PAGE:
Kevin Alston obtained his current job handling cargo at New York’s John F. Kennedy airport after responding to an advertisement in the New York Times newspaper.
Now, six years later, he is trying to find work that pays more, but the job advertisements are no longer in the paper. “You need to look on the computer,” he says.
Mr Alston and his wife, Florenna, who is also looking for a better-paid job, do not have internet access at home – nor do they have e-mail addresses. After a tip from Mrs Alston’s cousin who, like them, lives in New York’s South Bronx district, they came to their local library.
Located next to a 99-cent store and opposite a pawn broker, the sleek, glass-fronted Bronx Library Center is an oasis in one of America’s poorest inner-city districts, clad inside with stylish pale wood and dark leather furniture.
The library’s employment centre has seen attendance surge as people lose their jobs and as others – such as the Alston family – seek better-paying positions, as overtime and other perks are lost. A growing number of US libraries have developed similar specialist services aimed at helping people find jobs. In the past, many of these functions were performed by librarians, but increasingly they are the work of career development and education specialists as expertise is needed to navigate the mass of information available on the internet.
Janice Moore-Smith, who runs the employment division on the fifth floor, would normally see seven “patrons” – as the users of the library are called – every day a year ago. Now she sees 10 or 12 people each shift.
“There are a lot more people now due to the economic downturn,” says Ms Moore-Smith.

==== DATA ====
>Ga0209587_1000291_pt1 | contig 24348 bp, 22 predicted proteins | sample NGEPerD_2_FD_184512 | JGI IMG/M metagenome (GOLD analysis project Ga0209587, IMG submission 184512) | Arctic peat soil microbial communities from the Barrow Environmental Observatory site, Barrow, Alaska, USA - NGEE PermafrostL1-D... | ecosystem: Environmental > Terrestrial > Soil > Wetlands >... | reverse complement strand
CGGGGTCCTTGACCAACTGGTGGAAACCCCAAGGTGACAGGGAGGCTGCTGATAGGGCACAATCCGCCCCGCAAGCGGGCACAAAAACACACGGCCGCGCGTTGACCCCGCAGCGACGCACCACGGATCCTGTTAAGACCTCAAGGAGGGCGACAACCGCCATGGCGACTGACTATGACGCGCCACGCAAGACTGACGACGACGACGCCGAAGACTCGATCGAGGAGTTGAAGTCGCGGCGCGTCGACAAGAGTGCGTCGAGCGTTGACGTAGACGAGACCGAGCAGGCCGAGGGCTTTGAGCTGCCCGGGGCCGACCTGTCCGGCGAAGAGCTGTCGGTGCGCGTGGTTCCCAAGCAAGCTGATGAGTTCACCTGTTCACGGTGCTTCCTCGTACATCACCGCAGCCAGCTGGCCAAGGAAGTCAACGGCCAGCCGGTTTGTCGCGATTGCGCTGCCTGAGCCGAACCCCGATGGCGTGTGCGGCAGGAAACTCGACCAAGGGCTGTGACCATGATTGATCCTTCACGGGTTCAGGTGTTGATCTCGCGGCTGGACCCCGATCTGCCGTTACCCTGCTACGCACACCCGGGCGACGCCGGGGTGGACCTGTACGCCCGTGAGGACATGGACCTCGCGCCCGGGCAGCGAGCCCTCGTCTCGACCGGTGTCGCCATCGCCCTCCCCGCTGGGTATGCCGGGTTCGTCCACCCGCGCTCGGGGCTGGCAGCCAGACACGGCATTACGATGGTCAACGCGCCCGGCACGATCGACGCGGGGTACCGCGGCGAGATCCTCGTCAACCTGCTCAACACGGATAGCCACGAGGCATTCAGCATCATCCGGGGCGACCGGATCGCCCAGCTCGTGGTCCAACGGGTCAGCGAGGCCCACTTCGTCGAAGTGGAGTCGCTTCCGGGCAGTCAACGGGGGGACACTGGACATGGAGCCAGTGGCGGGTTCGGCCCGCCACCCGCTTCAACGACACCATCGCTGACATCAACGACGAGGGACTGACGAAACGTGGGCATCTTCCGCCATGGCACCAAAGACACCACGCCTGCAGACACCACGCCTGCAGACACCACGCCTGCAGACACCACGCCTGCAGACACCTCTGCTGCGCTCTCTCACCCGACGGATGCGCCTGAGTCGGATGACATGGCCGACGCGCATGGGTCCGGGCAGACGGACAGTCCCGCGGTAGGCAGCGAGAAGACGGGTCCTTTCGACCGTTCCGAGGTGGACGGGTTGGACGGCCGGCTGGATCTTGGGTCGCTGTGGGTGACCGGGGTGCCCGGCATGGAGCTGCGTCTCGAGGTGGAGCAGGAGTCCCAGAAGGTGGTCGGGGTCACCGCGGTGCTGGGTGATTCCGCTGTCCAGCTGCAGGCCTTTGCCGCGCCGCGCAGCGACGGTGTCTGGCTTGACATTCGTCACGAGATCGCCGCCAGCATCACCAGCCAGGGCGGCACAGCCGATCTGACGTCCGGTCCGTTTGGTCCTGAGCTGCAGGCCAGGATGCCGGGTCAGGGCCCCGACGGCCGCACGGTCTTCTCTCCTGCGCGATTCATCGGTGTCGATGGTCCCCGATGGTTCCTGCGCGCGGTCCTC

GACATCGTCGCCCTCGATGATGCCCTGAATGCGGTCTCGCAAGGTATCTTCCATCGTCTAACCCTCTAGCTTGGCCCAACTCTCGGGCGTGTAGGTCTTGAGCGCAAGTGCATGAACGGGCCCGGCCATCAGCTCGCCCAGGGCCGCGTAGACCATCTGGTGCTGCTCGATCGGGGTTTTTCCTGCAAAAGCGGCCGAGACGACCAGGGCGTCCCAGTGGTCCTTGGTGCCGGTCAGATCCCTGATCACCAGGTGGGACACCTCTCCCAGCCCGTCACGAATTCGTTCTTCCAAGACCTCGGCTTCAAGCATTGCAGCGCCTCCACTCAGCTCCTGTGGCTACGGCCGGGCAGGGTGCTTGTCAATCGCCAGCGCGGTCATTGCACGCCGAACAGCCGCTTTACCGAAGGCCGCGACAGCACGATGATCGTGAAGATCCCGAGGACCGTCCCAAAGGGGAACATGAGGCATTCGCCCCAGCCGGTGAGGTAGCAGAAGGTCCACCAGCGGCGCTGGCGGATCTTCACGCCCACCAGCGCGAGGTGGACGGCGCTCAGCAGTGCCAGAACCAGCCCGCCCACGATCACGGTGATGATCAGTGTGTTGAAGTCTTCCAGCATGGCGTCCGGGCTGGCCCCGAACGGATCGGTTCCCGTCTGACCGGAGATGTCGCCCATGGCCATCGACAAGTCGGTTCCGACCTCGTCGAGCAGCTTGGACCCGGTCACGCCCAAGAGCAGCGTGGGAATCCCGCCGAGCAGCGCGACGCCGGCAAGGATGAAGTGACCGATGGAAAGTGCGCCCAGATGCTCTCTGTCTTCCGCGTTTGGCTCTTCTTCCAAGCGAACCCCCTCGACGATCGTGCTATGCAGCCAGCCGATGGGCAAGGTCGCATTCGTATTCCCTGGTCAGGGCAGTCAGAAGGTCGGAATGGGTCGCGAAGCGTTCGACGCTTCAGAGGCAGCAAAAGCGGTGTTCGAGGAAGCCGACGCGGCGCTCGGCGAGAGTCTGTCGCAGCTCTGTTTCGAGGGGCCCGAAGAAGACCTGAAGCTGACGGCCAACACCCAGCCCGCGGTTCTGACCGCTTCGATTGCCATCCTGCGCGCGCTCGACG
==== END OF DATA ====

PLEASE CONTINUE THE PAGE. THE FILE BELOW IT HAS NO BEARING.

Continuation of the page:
New York city’s comptroller said last month that unemployment in the city would soon hit 9.5 per cent – with the largest number out of work for more than 15 years. For black New Yorkers, a large part of the Bronx’s population, the figures are much higher. The jobless rate for all blacks in the city rose to 14.7 per cent in the first quarter, according to analysis by the city’s comptroller, up from 5.7 per cent in the first quarter of 2008. During the same period, the unemployment rate for white New Yorkers rose to 3.7 per cent from 3 per cent.
Finding a new job is more closely tied to having internet access than ever before. Internet usage statistics illustrate just how different the landscape is now compared with the last time unemployment increased, after the collapse of the dotcom bubble. In 2000, according to the Pew Center, a research group, 46 per cent of American adults used the internet and 5 per cent had high-speed access at home. Last year, 74 per cent of adults used the internet, with nearly 60 per cent having broadband connections in their home.
The collapse in classified advertising in newspapers, as free sites such as Craigslist take over, has led to a financial crisis for many papers, especially local and regional ones, with some of the best-known titles in the US closing down.
Warren Freeman, an unemployed man who lives in Brooklyn with his sister, travels from one end of Manhattan to the other just to use the Bronx library. His local library does not have the employment experts he needs.
Mr Freeman, who was laid off a few months ago from his job as a hotel porter, also does not have internet access at home. “Years ago, you would look in the paper and call the number listed to find out about jobs,” he says. “Now, even when you call a company, they tell you to go to the website and fill in an application online, or they tell you to e-mail your resume.”
With the help of Ms Moore-Smith, he has written a resume and applied for jobs. Last week, he was called back by one of the prospective employers.
With states across the US facing growing pressures to cut budgets, libraries are finding it tougher to maintain services. In the state of Ohio, where unemployment in Cincinati has risen to more than 10 per cent, from 6 per cent a year ago, the library system faces a 30 per cent drop in funding. This is despite an increase in use, especially by the growing numbers of recently unemployed.
New York’s libraries themselves are also under pressure. Staff at the Bronx branch say they are particularly worried that its 9am to 9pm hours would be cut.
“The library is free, and its staff are competent, willing and really committed to helping people find jobs,” says Ms Moore-Smith. “But we need money to do it.”
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